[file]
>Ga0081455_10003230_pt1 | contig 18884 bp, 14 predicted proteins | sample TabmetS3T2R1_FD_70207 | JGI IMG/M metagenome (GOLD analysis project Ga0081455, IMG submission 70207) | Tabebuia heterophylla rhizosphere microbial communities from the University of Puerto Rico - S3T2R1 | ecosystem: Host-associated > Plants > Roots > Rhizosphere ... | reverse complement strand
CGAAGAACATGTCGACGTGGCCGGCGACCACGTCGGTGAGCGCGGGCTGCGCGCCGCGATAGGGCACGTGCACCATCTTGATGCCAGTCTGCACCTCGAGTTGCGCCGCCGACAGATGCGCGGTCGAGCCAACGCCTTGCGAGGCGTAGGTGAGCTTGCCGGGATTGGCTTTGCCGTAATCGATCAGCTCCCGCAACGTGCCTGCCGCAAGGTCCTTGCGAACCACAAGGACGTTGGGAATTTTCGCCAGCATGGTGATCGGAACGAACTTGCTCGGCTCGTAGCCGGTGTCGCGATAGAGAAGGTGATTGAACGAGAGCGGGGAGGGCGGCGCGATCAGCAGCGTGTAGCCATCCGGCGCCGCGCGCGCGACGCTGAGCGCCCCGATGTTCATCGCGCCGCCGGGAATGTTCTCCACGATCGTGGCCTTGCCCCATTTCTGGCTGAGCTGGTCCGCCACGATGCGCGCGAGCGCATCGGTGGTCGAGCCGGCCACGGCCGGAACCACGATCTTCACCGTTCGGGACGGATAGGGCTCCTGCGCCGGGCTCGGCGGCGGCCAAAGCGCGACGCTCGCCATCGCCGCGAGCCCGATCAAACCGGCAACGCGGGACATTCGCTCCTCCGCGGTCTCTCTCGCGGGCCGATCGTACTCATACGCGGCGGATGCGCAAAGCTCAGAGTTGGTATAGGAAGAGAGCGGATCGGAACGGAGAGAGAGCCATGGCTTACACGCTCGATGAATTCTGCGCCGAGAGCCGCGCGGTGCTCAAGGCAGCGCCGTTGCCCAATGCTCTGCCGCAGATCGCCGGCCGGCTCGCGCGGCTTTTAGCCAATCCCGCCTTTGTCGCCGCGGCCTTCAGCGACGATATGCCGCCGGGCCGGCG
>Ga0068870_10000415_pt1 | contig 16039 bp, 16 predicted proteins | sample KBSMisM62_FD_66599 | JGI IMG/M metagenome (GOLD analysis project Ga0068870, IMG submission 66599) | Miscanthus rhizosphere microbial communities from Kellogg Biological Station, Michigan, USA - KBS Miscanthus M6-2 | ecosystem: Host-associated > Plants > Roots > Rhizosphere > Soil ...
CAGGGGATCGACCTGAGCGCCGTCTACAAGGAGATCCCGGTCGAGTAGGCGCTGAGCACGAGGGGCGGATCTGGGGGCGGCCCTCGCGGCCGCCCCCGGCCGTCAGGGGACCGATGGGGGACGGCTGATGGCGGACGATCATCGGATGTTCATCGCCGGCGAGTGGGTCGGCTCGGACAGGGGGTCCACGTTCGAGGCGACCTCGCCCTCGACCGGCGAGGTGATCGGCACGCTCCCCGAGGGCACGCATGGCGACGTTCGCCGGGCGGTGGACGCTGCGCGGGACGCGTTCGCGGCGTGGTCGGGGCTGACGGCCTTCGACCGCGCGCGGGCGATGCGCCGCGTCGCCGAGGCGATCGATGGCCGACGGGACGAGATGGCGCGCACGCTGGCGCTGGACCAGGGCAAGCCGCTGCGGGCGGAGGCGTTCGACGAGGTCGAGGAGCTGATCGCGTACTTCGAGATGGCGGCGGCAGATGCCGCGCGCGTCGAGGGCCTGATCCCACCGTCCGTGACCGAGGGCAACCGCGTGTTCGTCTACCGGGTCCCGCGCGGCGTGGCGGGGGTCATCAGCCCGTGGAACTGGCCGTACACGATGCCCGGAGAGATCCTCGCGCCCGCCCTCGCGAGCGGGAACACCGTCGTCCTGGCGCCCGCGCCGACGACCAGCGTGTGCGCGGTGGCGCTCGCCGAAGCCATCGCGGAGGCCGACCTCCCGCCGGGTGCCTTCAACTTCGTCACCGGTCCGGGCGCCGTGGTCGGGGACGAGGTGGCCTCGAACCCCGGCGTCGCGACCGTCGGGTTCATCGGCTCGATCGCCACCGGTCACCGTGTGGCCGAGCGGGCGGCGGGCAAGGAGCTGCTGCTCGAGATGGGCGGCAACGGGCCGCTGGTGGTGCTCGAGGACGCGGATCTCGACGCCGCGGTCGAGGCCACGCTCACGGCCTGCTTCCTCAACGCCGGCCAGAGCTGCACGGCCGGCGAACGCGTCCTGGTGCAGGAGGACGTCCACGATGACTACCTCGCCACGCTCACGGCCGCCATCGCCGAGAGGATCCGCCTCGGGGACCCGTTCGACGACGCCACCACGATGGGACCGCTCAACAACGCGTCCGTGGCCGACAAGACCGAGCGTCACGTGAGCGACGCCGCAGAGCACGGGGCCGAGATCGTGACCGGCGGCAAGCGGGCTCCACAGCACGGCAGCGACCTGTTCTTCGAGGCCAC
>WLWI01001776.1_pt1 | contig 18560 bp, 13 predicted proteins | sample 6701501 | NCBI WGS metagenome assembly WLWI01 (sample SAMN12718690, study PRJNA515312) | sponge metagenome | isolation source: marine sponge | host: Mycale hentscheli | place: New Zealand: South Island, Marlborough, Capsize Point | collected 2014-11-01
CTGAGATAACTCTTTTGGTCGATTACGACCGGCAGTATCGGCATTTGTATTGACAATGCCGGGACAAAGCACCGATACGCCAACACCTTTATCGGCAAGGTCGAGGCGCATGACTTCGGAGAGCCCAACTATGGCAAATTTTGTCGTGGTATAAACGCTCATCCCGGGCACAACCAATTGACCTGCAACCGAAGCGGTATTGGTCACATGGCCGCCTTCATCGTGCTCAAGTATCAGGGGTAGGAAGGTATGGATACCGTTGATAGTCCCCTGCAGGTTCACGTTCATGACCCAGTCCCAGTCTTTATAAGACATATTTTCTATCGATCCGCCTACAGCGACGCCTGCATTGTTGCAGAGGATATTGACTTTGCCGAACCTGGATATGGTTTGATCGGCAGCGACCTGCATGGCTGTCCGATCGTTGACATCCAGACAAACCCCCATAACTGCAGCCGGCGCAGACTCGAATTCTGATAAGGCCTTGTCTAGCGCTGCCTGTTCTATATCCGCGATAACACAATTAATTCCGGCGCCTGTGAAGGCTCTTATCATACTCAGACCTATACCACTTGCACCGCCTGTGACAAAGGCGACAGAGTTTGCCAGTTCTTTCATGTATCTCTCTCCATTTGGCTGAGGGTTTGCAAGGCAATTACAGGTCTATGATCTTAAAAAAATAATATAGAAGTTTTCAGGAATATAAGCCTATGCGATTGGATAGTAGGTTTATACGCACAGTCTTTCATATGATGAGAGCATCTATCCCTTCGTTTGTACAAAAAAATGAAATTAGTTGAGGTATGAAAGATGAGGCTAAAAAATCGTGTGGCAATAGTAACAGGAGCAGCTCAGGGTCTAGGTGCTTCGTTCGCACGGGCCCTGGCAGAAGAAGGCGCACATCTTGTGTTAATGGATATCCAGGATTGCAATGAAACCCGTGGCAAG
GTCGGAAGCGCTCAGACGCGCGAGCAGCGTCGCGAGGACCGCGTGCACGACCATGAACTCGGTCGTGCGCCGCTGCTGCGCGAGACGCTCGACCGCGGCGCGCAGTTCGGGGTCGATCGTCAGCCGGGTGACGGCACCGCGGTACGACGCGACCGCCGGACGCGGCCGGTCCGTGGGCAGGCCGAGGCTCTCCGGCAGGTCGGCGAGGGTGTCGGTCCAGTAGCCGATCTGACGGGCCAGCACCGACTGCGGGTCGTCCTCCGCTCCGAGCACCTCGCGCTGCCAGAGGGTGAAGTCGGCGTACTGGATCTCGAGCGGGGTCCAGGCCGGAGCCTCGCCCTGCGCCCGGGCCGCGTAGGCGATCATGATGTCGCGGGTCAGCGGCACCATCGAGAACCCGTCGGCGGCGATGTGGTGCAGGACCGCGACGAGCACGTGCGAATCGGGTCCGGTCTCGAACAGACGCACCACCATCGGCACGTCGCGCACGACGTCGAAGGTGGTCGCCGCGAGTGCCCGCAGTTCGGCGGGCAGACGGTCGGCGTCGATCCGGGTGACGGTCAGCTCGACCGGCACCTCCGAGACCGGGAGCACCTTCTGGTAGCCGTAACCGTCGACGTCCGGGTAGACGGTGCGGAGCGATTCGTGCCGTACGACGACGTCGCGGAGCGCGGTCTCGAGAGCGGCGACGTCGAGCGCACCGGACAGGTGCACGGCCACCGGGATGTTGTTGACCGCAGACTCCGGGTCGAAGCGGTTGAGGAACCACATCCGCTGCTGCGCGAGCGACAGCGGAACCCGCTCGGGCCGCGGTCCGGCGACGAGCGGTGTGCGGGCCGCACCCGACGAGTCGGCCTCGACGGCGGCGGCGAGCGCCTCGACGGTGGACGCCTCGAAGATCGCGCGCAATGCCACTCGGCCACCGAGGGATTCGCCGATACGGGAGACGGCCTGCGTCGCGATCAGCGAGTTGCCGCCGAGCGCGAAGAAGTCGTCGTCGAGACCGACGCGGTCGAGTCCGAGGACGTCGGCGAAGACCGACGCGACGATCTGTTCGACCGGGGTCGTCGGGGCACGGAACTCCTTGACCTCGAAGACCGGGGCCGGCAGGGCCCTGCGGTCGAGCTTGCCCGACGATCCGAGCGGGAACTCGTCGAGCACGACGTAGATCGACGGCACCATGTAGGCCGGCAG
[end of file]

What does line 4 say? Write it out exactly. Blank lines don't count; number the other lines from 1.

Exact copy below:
CAGGGGATCGACCTGAGCGCCGTCTACAAGGAGATCCCGGTCGAGTAGGCGCTGAGCACGAGGGGCGGATCTGGGGGCGGCCCTCGCGGCCGCCCCCGGCCGTCAGGGGACCGATGGGGGACGGCTGATGGCGGACGATCATCGGATGTTCATCGCCGGCGAGTGGGTCGGCTCGGACAGGGGGTCCACGTTCGAGGCGACCTCGCCCTCGACCGGCGAGGTGATCGGCACGCTCCCCGAGGGCACGCATGGCGACGTTCGCCGGGCGGTGGACGCTGCGCGGGACGCGTTCGCGGCGTGGTCGGGGCTGACGGCCTTCGACCGCGCGCGGGCGATGCGCCGCGTCGCCGAGGCGATCGATGGCCGACGGGACGAGATGGCGCGCACGCTGGCGCTGGACCAGGGCAAGCCGCTGCGGGCGGAGGCGTTCGACGAGGTCGAGGAGCTGATCGCGTACTTCGAGATGGCGGCGGCAGATGCCGCGCGCGTCGAGGGCCTGATCCCACCGTCCGTGACCGAGGGCAACCGCGTGTTCGTCTACCGGGTCCCGCGCGGCGTGGCGGGGGTCATCAGCCCGTGGAACTGGCCGTACACGATGCCCGGAGAGATCCTCGCGCCCGCCCTCGCGAGCGGGAACACCGTCGTCCTGGCGCCCGCGCCGACGACCAGCGTGTGCGCGGTGGCGCTCGCCGAAGCCATCGCGGAGGCCGACCTCCCGCCGGGTGCCTTCAACTTCGTCACCGGTCCGGGCGCCGTGGTCGGGGACGAGGTGGCCTCGAACCCCGGCGTCGCGACCGTCGGGTTCATCGGCTCGATCGCCACCGGTCACCGTGTGGCCGAGCGGGCGGCGGGCAAGGAGCTGCTGCTCGAGATGGGCGGCAACGGGCCGCTGGTGGTGCTCGAGGACGCGGATCTCGACGCCGCGGTCGAGGCCACGCTCACGGCCTGCTTCCTCAACGCCGGCCAGAGCTGCACGGCCGGCGAACGCGTCCTGGTGCAGGAGGACGTCCACGATGACTACCTCGCCACGCTCACGGCCGCCATCGCCGAGAGGATCCGCCTCGGGGACCCGTTCGACGACGCCACCACGATGGGACCGCTCAACAACGCGTCCGTGGCCGACAAGACCGAGCGTCACGTGAGCGACGCCGCAGAGCACGGGGCCGAGATCGTGACCGGCGGCAAGCGGGCTCCACAGCACGGCAGCGACCTGTTCTTCGAGGCCAC